Sweden: Debate on 'simple jobs' and lower entry-level wages

During the last quarter of 2015, and in preparation for the 2016 wage bargaining rounds, there was an intensive debate in Sweden on how best to reduce unemployment. One of the proposals put forward was to lower entry-level wages, thereby encouraging employers to hire additional staff.

Supporting this measure, politicians and several employer associations argue that entry-level wages have increased sharply over the past 10 years from an international perspective. These high levels, they argue, are discouraging employers from hiring and thus risk adversely affecting the possibilities of getting a first job (in Swedish). Therefore, many employers and employer associations have proposed freezing entry-level wages in the upcoming wage bargaining round.

The debate has also arisen in connection with the refugee crisis and the proposal has been mentioned as a way of facilitating the integration process. The Confederation of Swedish Enterprise (in Swedish), the National Institute of Economic Research (in Swedish, 2.3 MB PDF) and the Swedish Fiscal Policy Council (in Swedish, 58 KB MS Word doc), among others, argue that by lowering entry-level wages and increasing the number of ‘simple jobs’ or ‘everyday jobs’ (jobs that require little or no education), more people could establish themselves in the Swedish labour market.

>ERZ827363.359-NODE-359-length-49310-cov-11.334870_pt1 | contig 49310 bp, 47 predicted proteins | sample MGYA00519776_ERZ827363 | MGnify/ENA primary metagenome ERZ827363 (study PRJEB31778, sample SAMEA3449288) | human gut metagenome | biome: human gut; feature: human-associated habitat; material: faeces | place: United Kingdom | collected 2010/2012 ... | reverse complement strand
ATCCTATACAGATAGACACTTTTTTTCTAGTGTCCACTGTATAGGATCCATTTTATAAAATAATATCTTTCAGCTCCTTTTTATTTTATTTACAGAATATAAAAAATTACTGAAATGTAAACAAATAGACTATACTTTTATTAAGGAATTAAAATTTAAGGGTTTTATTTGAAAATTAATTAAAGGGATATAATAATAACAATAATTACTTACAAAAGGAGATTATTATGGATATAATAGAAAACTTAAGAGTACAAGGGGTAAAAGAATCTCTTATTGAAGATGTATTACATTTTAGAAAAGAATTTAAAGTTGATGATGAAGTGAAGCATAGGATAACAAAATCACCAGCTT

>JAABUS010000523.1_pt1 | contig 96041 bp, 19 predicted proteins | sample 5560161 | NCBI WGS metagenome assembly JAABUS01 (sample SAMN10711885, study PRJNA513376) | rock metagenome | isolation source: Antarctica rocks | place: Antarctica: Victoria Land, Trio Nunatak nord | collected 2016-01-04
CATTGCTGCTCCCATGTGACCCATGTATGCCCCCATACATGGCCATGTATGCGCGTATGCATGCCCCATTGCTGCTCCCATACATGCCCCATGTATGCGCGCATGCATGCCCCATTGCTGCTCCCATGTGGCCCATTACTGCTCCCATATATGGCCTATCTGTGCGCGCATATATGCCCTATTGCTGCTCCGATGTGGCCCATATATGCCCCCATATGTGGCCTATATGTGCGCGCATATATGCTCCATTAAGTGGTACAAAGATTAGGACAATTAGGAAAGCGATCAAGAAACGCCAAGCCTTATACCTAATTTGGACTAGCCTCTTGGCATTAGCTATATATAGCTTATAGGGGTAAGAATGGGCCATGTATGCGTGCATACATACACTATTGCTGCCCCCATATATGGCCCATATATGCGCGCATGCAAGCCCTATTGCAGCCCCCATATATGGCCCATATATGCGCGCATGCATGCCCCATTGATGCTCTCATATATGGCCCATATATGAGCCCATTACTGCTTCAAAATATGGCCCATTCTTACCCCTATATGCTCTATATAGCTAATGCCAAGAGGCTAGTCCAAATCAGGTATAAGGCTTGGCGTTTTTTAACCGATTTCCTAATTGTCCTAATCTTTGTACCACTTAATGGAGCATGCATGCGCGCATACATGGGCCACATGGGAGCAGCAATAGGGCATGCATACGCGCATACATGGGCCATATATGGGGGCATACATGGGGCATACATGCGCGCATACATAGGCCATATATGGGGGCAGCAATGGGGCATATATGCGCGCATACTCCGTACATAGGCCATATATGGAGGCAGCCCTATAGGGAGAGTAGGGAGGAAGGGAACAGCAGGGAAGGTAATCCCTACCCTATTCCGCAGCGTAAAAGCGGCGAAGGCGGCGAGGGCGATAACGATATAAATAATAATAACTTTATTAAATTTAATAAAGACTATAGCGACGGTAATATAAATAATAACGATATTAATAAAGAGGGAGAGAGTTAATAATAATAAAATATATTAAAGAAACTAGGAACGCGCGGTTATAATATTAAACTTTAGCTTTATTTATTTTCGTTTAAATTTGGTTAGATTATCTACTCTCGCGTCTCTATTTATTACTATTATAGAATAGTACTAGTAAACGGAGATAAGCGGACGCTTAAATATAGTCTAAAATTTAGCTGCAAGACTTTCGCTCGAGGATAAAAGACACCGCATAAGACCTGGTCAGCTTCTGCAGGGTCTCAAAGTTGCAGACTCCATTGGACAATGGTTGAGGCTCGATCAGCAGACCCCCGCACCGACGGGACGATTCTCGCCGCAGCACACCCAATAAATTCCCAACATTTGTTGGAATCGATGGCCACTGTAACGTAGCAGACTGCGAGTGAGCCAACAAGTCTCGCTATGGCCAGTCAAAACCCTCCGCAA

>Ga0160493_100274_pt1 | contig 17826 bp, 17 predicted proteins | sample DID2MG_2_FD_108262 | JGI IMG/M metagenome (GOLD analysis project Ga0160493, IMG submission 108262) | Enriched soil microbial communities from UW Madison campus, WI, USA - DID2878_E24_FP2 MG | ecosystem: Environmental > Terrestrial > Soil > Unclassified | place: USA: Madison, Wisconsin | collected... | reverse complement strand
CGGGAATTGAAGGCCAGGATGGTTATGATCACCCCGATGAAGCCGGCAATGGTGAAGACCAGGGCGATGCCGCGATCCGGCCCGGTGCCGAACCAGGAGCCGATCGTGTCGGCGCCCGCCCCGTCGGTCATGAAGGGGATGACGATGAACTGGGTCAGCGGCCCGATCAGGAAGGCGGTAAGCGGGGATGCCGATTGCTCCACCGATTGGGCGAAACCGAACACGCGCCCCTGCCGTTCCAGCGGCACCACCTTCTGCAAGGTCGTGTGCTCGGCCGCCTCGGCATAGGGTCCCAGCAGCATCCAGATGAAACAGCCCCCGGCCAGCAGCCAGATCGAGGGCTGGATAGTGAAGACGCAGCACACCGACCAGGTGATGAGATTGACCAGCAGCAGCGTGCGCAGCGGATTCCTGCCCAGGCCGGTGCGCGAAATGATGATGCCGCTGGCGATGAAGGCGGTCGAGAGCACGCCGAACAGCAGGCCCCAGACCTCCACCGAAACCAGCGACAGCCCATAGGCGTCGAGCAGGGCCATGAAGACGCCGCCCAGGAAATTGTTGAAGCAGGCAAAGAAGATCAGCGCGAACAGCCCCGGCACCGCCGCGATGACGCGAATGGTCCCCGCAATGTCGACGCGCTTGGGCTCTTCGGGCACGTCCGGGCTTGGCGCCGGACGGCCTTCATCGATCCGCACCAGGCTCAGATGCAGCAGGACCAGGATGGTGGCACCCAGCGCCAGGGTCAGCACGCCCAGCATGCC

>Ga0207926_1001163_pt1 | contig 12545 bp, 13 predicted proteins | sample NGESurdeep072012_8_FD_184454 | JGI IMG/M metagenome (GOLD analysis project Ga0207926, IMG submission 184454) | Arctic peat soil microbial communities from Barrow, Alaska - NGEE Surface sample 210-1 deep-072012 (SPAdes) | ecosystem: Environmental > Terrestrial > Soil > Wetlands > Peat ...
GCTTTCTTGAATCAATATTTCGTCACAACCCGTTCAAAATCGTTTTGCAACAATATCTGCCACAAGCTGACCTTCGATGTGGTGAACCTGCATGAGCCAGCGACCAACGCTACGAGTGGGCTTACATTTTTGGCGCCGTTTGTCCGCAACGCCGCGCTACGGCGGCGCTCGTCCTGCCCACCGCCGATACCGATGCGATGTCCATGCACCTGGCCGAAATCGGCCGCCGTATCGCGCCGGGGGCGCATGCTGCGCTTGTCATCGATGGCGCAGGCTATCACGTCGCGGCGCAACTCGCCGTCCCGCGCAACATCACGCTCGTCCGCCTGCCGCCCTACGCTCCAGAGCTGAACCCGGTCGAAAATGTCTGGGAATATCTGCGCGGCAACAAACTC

Some politicians and trade unions have criticised the proposal, stating that such a move would risk a lowering of wages across the whole labour market and that freezing or reducing entry-level wages would be particularly harmful for workers whose wages are already very low (in Swedish). Development of wages for these groups is highly dependent on the entry level and the sectors in which they work, which are often characterised by short and insecure forms of employment. Furthermore, some fear that women would be particularly affected by the lower wages (in Swedish). Critics have also stated that previous attempts to lower costs for newly employed staff have proved unsuccessful (in Swedish). For example, in 2007 the payroll tax was lowered for young people but had a very limited effect in terms of combating youth unemployment.

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